"Protein is over-rated and our bodies are not meant to eat it!"
I don't really like the saying "Everything in moderation" because I believe there are some things like cocaine which are toxic even in small doses, but when it comes to macronutrients, I don't believe we should be shunning (or completely ignoring) one or the other. We have adapted to eat these different macronutrients because our bodies need each and every one for proper bodily functions.
In the absence of any one of these macronutrients, our body has to scramble to use something else up for what it needs and I don't think this is adequate (more on that later).
Protein derives from the greek word "protos" (of course, it all comes back to us Greeks!) which means first. When we break down protein it is constructed of essential amino acids which build new cells, maintains our bodily tissue, and make new proteins to continue to perform functions. It makes our hair, nails and teeth strong, but more importantly, protein constructs enzymes which help us digest the food we eat. Without protein it would be hard to maintain muscle mass and leanness, a favored state for longevity. Many who choose not to eat meat may disregard protein, but it is vital to include a protein source in one's diet even if it comes from a non-animal source. Although the amino acids coming from meat are far superior and better utilized by the body, our body's are amazing at making use of whatever we provide it with, including a lower quality protein. From personal experience, when I minimized my protein intake to less than a pound a day, I lost body mass over all (fat too, but also muscle) and this took away from the lean appearance I think looks most healthy.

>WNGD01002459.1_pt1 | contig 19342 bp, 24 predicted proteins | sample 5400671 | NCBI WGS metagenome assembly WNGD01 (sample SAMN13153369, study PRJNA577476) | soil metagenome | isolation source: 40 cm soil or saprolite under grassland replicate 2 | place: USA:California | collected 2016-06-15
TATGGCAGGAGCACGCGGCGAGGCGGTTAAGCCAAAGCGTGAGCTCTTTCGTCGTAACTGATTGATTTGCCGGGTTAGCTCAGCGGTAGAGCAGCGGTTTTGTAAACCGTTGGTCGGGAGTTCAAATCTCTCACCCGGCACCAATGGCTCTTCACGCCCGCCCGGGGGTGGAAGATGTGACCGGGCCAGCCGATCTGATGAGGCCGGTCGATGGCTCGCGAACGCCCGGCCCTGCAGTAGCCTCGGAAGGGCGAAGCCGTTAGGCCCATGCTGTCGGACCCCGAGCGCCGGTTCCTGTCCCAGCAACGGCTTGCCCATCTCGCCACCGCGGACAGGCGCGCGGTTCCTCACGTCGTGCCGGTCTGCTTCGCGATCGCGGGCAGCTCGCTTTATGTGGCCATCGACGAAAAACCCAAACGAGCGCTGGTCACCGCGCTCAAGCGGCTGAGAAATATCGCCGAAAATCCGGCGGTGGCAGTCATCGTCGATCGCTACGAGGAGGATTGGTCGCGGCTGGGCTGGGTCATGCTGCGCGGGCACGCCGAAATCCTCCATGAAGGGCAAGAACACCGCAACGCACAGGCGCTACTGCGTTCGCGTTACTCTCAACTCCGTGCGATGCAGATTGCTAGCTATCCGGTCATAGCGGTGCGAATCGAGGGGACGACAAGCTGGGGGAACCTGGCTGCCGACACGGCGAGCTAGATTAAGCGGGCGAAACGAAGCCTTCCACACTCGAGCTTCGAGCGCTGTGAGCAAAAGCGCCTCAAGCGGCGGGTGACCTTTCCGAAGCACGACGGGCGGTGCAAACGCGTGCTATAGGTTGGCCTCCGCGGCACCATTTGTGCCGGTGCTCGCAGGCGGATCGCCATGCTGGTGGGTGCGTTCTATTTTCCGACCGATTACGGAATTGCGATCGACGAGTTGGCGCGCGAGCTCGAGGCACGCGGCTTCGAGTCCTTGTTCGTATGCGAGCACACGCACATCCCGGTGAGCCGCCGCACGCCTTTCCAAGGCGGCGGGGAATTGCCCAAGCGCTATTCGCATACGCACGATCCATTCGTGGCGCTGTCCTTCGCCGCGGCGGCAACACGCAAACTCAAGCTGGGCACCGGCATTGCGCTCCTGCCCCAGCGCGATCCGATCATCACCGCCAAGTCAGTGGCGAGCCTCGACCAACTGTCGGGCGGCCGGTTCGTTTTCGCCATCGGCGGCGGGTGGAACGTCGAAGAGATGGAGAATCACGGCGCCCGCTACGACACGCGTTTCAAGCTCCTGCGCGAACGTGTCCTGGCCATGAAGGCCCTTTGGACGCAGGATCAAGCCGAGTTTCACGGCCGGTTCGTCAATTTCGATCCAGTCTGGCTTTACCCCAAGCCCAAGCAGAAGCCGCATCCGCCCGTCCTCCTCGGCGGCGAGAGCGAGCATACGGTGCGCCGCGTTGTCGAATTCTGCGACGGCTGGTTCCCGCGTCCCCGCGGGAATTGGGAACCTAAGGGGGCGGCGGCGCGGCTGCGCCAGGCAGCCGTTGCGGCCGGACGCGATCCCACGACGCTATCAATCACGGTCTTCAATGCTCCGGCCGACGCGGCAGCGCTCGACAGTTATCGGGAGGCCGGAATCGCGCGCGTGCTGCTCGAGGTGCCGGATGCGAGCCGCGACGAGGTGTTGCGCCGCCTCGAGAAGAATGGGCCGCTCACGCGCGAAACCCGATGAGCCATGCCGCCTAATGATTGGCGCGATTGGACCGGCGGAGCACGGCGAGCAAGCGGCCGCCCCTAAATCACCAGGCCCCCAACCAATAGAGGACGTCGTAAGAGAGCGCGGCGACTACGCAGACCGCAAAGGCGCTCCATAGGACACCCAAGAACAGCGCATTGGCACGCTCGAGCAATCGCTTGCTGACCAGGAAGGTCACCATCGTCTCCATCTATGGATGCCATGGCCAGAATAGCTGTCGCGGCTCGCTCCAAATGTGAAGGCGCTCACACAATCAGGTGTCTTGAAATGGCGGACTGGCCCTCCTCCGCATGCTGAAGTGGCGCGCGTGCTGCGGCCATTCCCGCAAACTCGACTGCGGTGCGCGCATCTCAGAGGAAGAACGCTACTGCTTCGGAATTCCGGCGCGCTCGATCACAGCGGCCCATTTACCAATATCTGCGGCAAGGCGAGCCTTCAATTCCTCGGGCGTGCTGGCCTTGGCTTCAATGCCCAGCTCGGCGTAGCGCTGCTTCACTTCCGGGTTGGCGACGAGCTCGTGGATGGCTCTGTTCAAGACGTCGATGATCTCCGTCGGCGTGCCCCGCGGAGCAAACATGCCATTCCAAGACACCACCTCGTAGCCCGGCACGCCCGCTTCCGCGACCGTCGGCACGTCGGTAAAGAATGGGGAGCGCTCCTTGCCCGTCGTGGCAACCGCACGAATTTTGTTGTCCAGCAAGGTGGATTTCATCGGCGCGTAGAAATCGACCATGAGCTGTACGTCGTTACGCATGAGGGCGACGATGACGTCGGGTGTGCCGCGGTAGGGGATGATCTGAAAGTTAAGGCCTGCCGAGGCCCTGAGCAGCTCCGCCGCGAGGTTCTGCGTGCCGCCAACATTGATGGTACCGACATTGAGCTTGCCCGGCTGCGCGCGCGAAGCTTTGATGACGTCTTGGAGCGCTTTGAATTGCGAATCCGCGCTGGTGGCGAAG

Next comes fat. This is the most phobic macronutrient of all, except in the paleosphere where some advocate eating coconut oil by the spoonful and drowning our vegetables in duck fat. While we should all love fat as I explain here, we need to understand that not every fat is created equal. Saturated fats (like coconut oil), also called short chain fatty acids, are most readily used by the body for energy instead of stored in fat cells. These are the most superior source. Next comes monounsaturated fats from sources like olive oil and avocados. And lastly, the polyunsaturated fats (a misnomer because they are called "essential"-- our body actually doesn't need them like the other two because our body doesn't create these fats we can only get it externally. If these fats were so important, our body would have adopted a way to make them too). Omega-3s are really the most neglected in American diets today as we favor vegetable oils, which are high in Omega-6 fats and lead to inflammation among one of the negatives. I don't think everyone needs to bless fat like it is the most superior macronutrient and make it the bulk of one's diet (I mean you can if you want to!), but I think it is important to remember that our very reason we are able to sit and read this today is because of our mother's intake of fat and our first intake of food, breast milk, which was so heavy in fat for optimum development. I think fat should be added to food so that it is satiating and the right fats should always be favored in cooking (whether vegetables or meat), but it shouldn't make up so much of the calories that we neglect other important macronutrients like carbohydrates.